Introduction Ketogenic diet (KD) has been successfully used to treat seizures since early 1920s. Although less commonly used in later decades because of the increased availability of anticonvulsants, the KD has re-emerged as a therapeutic option in the early 90s. It is a high fat, low carbohydrate and adequate protein diet. The diet mimics the biochemical changes associated with starvation which creates ketosis. There are multiple likely mechanisms of action. Mitochondrial neuronal upregulation may likely be the common pathway, which explains the particular benefit of dietary therapies for mitochondrial disorders. Research has demonstrated that elevated free fatty acid (possibly polyunsaturated fatty acids) levels, ketosis (including acetoacetate, β-hydroxybutyrate, and acetone), caloric restriction, fasting, and reduced glucose may each be independently helpful for epilepsy.
Method Literature search was done using Cochrane Collaboration and evidence-based reviews.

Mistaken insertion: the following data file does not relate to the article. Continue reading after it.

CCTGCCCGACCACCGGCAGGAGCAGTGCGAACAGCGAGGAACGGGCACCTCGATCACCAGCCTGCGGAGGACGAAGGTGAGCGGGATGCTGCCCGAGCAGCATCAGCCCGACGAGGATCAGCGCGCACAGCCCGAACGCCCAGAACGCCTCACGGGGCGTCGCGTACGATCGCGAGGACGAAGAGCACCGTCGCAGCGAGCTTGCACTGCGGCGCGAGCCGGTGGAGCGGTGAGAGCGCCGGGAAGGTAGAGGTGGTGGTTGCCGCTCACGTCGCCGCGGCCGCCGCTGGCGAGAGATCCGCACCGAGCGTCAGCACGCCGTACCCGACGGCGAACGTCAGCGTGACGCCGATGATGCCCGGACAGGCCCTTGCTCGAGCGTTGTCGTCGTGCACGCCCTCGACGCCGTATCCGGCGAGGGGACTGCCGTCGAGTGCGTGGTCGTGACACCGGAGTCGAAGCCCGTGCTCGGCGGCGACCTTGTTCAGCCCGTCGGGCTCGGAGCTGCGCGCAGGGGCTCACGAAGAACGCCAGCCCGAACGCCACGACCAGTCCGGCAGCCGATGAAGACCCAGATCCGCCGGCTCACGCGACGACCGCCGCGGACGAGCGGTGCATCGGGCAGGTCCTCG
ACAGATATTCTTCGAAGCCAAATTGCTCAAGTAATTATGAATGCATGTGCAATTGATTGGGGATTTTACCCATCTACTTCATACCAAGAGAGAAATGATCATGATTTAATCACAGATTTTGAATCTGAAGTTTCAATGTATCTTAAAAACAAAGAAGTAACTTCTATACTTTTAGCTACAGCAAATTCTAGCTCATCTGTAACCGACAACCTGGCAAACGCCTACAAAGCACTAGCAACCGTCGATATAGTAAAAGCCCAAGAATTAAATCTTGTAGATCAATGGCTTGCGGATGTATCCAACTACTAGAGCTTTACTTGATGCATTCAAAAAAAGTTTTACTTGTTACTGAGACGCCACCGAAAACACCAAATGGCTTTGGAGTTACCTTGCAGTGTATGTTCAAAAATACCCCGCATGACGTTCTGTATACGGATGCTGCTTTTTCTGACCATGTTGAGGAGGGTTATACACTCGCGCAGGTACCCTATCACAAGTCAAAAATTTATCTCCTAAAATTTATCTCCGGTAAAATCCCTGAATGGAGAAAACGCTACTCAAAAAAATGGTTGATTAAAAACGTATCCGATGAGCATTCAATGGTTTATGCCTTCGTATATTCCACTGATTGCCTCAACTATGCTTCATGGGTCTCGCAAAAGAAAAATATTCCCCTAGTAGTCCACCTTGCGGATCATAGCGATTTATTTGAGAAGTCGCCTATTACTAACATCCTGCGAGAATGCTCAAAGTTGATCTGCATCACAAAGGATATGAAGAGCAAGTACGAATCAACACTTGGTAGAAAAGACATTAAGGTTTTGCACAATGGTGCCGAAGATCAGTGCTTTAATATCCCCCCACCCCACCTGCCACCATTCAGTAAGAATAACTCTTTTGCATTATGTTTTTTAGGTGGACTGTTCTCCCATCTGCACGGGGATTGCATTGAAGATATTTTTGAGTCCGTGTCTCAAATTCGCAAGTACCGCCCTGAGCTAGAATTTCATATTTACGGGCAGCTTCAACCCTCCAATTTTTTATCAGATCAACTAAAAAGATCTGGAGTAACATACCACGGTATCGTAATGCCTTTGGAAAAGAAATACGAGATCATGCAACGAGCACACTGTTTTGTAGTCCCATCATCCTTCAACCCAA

Discussion The diet’s efficacy has been assessed in several studies and the efficacy is apparent. To date, there is a large clinical database of evidence on the efficacy of the KD available, including one randomised control trial published in 2008 (Neal et al., 2008). These studies suggest that up to 50% of children will experience at least 50% reduction in seizures on the KD; one third may achieve 90% seizure reduction and 10% will eventually become seizure-free and even medication free. More recently, studies have reported its use in refractory status epileticus. Nabbout et al.,2010 and Connor et al, November 2013 reported the successful use of the ketogenic diet to treat status epilepticus. However, it is a restrictive diet with side effects. Alternative more liberal varieties of the classical KD have been developed within the last 9 years. Clinical evidence suggests that these diet therapies have an efficacy close to the classical KD.
Conclusion KD has proven efficacy in childhood epilepsy. It is a radical medical therapy and nutritional well-being is a constant concern. Future research should focus on how best to provide dietary therapy and to whom, to ensure efficacy, safety and availability for children.